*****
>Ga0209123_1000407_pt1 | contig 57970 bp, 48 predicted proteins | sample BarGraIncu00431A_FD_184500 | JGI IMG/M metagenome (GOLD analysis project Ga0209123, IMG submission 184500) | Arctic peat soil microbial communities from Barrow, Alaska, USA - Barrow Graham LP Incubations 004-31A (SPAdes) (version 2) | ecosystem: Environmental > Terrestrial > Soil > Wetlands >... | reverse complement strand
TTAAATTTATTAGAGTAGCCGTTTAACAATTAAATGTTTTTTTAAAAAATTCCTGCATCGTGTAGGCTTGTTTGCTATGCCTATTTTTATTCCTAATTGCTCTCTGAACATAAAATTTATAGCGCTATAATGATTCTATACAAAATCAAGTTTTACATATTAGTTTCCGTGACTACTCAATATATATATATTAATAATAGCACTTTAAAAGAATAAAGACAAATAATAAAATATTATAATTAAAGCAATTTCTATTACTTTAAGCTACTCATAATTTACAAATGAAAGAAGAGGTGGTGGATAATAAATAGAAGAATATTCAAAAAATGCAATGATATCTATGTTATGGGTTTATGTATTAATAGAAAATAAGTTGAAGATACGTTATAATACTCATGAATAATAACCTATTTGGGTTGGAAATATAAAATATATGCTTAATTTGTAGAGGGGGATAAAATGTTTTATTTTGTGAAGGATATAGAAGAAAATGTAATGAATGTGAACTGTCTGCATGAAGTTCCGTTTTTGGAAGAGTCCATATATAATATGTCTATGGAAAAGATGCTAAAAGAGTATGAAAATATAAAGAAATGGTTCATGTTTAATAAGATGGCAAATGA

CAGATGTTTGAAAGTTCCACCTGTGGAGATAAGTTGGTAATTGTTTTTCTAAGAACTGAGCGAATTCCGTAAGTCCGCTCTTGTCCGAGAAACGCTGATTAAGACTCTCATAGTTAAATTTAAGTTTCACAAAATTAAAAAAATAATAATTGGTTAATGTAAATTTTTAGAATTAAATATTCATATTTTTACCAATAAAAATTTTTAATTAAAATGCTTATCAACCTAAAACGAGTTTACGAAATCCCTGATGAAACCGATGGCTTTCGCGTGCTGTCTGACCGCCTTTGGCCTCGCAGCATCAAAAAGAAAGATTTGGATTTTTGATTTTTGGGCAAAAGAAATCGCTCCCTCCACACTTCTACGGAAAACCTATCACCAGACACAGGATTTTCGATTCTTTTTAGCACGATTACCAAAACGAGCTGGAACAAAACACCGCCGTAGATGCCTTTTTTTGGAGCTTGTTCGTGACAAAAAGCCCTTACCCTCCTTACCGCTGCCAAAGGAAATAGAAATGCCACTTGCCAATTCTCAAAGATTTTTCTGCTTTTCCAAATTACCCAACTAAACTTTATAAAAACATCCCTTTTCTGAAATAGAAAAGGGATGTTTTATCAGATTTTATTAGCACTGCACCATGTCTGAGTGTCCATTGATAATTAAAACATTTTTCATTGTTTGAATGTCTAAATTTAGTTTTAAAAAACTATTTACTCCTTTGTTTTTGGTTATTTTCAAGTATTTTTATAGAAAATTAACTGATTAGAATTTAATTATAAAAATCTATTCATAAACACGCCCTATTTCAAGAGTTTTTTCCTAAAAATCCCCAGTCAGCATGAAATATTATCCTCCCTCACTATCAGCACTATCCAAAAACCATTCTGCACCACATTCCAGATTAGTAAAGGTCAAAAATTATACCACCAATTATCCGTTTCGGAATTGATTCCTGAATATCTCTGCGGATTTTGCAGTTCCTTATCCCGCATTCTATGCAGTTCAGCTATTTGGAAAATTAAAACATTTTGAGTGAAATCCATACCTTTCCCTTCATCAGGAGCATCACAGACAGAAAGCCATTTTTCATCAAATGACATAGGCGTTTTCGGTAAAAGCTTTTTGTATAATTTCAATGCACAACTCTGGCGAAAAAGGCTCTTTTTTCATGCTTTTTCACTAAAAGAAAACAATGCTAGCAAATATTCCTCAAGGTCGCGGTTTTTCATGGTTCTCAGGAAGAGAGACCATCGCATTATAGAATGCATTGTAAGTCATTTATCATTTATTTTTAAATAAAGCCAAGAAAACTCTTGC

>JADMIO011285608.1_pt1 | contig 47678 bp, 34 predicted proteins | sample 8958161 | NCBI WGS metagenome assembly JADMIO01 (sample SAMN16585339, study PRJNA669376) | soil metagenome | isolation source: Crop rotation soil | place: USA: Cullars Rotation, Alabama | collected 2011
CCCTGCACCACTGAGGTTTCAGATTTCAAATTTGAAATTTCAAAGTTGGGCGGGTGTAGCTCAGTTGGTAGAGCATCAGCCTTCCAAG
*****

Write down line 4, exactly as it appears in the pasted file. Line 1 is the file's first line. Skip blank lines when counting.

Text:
>JADMIO011285608.1_pt1 | contig 47678 bp, 34 predicted proteins | sample 8958161 | NCBI WGS metagenome assembly JADMIO01 (sample SAMN16585339, study PRJNA669376) | soil metagenome | isolation source: Crop rotation soil | place: USA: Cullars Rotation, Alabama | collected 2011